Interviewer: Today I’m interviewing coloring book publisher Richard G Lowe Jr. He has produced several coloring books, including four featuring sketches made from photographs of belly dancers. Welcome Mr Lowe.
Richard: Thank you, and thanks for the interview.
Interviewer: What sparked the idea for this book?
I’ve been a belly dancer photographer for over a decade, beginning in 2005. During that time, I photographed over 1,200 belly dance performance events plus did over a hundred private photoshoots. This resulted in over 400,000 photographs, all of which are available on my photography website.
I saw several people were creating adult coloring books and it just made sense to turn some of the best of those photos into drawings suitable for coloring.
My concept was to honor my dancer friends by including their images in this coloring book. These are all talented and beautiful women, and they’ve been great friends for years. Also, I think the value of adult coloring books is high; they help people relax and relieve stress and tension.
Once I decided to create the book, I had to figure out how to change my photos into drawings. I tried a lot of software, and none of it produced the results that I desired. I tried several different artists, and finally settled on one who was able to capture the look I wanted.
Interviewer: What was the hardest part to write in this book?
The most difficult part was determining how to create drawings from my photos which would be suitable for coloring. At first, I thought there might be automated tools and I tried a number of them available online. When those turned out to be unacceptable, I tried using Photoshop filters and effects. That didn’t create images of the quality I desired. Finally, I decided to find a real artist, and after several attempts, found one at a good price. She hand-traced the sketches directly from my photographs.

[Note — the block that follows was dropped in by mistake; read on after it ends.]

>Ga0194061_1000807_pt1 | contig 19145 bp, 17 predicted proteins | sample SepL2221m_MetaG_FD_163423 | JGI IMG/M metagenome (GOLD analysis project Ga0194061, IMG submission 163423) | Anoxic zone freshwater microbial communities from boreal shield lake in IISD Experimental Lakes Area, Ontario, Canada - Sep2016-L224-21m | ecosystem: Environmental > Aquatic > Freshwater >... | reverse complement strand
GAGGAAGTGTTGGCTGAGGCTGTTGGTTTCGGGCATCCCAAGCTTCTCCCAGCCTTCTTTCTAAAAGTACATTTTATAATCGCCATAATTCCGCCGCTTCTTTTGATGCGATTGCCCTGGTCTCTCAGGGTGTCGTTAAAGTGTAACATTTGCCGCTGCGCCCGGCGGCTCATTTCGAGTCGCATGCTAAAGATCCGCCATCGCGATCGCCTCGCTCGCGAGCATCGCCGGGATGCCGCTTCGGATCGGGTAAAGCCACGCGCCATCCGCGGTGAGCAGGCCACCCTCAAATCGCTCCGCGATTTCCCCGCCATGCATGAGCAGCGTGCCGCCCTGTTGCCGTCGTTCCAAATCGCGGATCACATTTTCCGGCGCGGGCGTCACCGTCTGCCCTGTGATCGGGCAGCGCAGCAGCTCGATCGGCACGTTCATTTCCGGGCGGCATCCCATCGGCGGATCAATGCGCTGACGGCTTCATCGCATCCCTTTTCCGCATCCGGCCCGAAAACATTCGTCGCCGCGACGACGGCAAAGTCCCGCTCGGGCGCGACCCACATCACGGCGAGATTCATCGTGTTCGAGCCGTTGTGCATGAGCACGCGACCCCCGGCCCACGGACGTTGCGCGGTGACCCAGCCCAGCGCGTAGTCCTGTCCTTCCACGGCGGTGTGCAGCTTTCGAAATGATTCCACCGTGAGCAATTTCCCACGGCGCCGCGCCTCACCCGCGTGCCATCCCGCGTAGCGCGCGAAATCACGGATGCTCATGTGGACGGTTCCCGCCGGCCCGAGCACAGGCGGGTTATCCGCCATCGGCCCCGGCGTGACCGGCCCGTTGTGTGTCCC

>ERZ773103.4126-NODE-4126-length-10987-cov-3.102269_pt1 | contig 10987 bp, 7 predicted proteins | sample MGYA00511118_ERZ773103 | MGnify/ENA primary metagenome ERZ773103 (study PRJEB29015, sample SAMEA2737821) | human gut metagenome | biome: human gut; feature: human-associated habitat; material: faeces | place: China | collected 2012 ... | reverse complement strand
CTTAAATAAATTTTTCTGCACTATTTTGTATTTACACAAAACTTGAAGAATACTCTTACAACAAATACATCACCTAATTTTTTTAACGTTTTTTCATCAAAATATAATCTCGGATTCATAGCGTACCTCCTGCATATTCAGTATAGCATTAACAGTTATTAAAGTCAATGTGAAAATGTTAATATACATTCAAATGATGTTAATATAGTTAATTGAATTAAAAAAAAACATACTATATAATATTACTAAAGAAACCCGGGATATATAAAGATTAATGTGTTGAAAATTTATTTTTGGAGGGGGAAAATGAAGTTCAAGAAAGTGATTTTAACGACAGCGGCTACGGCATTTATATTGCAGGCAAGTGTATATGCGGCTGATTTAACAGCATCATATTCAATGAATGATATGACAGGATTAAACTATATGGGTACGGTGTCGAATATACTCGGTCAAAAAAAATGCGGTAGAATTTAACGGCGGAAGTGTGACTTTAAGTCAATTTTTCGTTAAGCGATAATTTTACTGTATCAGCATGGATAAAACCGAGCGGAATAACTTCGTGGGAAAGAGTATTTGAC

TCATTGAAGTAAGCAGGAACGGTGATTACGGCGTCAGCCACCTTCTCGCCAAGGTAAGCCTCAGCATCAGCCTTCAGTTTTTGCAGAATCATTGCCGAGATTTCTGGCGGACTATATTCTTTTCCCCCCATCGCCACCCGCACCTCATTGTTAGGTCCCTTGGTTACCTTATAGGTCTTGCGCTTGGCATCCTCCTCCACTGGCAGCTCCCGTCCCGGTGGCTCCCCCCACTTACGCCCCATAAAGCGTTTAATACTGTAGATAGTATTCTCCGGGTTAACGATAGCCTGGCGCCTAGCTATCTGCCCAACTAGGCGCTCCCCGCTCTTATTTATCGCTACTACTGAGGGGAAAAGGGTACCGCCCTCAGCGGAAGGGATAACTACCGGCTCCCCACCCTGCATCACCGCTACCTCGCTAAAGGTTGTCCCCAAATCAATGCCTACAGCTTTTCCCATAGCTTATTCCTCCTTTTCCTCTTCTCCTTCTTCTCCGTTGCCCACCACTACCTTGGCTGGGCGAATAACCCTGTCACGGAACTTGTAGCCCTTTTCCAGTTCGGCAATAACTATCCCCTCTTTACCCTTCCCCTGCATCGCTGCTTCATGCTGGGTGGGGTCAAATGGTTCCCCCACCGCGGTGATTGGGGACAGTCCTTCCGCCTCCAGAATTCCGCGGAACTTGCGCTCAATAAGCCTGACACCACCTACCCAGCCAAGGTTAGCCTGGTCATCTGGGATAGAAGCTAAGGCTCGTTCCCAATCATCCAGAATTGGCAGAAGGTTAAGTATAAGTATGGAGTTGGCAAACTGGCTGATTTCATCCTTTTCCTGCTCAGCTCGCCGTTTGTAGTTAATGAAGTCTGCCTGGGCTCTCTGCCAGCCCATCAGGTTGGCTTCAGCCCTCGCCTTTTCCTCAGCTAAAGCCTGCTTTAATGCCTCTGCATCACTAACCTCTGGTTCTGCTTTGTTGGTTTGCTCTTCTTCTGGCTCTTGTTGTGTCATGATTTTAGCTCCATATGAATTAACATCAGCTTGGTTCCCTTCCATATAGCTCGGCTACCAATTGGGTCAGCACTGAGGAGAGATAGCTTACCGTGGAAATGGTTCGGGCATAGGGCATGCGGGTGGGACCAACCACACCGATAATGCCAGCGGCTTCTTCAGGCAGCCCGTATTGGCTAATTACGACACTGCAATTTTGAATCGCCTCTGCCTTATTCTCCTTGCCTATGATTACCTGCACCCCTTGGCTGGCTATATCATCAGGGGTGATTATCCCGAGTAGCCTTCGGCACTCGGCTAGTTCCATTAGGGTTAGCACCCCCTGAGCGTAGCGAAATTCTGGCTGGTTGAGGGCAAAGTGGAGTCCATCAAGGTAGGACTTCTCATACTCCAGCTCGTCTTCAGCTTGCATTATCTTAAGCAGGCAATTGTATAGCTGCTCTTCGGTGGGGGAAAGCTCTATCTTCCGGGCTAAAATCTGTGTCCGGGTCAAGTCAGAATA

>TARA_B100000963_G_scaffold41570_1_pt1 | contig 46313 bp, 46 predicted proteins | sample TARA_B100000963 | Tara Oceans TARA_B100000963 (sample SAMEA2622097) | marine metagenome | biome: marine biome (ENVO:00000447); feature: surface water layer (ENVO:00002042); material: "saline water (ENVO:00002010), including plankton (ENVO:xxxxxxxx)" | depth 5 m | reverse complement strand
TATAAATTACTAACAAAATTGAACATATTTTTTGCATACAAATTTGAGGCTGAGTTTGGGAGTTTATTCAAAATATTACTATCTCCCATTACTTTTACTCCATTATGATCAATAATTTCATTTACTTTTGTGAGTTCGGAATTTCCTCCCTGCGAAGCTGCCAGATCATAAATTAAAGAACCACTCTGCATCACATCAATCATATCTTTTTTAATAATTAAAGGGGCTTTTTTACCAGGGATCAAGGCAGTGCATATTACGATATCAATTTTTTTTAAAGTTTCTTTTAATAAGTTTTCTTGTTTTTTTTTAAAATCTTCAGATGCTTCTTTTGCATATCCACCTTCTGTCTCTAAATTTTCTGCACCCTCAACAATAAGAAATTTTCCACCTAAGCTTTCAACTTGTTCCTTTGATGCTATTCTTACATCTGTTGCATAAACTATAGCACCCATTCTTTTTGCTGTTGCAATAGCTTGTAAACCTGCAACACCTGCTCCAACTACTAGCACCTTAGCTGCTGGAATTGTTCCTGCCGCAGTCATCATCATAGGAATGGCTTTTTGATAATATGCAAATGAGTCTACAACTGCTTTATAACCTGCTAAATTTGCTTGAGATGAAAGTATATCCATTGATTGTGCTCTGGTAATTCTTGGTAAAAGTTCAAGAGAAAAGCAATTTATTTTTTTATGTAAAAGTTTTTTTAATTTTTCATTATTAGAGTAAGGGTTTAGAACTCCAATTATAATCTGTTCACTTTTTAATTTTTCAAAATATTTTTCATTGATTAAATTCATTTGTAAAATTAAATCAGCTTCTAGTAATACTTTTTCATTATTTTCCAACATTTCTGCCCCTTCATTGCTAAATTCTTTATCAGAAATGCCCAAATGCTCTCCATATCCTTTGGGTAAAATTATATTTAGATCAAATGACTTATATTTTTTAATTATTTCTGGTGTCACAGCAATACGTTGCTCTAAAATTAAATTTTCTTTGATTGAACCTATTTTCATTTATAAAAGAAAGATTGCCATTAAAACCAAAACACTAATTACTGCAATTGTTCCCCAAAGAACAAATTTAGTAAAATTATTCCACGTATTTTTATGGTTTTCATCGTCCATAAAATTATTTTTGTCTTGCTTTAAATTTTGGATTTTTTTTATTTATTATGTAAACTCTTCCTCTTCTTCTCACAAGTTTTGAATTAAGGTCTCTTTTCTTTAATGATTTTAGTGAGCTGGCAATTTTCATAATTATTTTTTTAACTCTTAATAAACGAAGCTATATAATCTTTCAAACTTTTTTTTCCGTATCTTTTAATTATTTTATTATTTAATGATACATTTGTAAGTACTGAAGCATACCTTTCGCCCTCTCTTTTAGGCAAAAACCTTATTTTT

Interviewer: How do you hope this book affects its readers?
First, I hope they have fun coloring the pages. Second, I hope this shows people the beauty of this dance form and its aesthetic nature. And, as I said earlier, there are many benefits of coloring for adults as it serves as an artistic and creative outlet.
Interviewer: For what age group do you recommend your book?
Well, my coloring books are for grown-ups, so to speak, but children will also enjoy them.
Interviewer: How difficult is publishing an adult coloring book?
It’s not difficult to self-publish adult coloring books. KDP, Lulu and IngramSpark are all great alternatives, and the process is relatively straightforward.
Interviewer: How long did it take you to create these books?
All four books took about 6 weeks. I’ve got a dozen more in production, and these are going faster because now I understand what to do and how to do it.
Interviewer: What is your writing routine?
In the evening, before going to bed, I create a calendar and to-do list for the next day. In that, I block out at least 4 to 8 hours for writing (I’m a full-time writer) and at least 4 hours for promoting my books and other works. A self-published author MUST promote heavily. Books that are not promoted don’t sell.
The next day, I stick to that schedule as closely as possible.
Another thing that I do is seclude myself into my office when I write. All interruptions are put on hold. This includes silencing the phone (including texts), shutting down Facebook, and getting rid of any other distractions. My writing time is for writing, not playing on Facebook, answering the phone or dealing with others.
It’s important to treat your writing as the most important thing of all during the times you’ve set out to write. Treat it as if your life depended on it.
Interviewer: How did you get your book published?
I’ve published over 60 books, and by now I have the self-publishing process wired. You can see most of my books at my book page.
Interviewer: What advice do you have for someone who would like to become a published writer?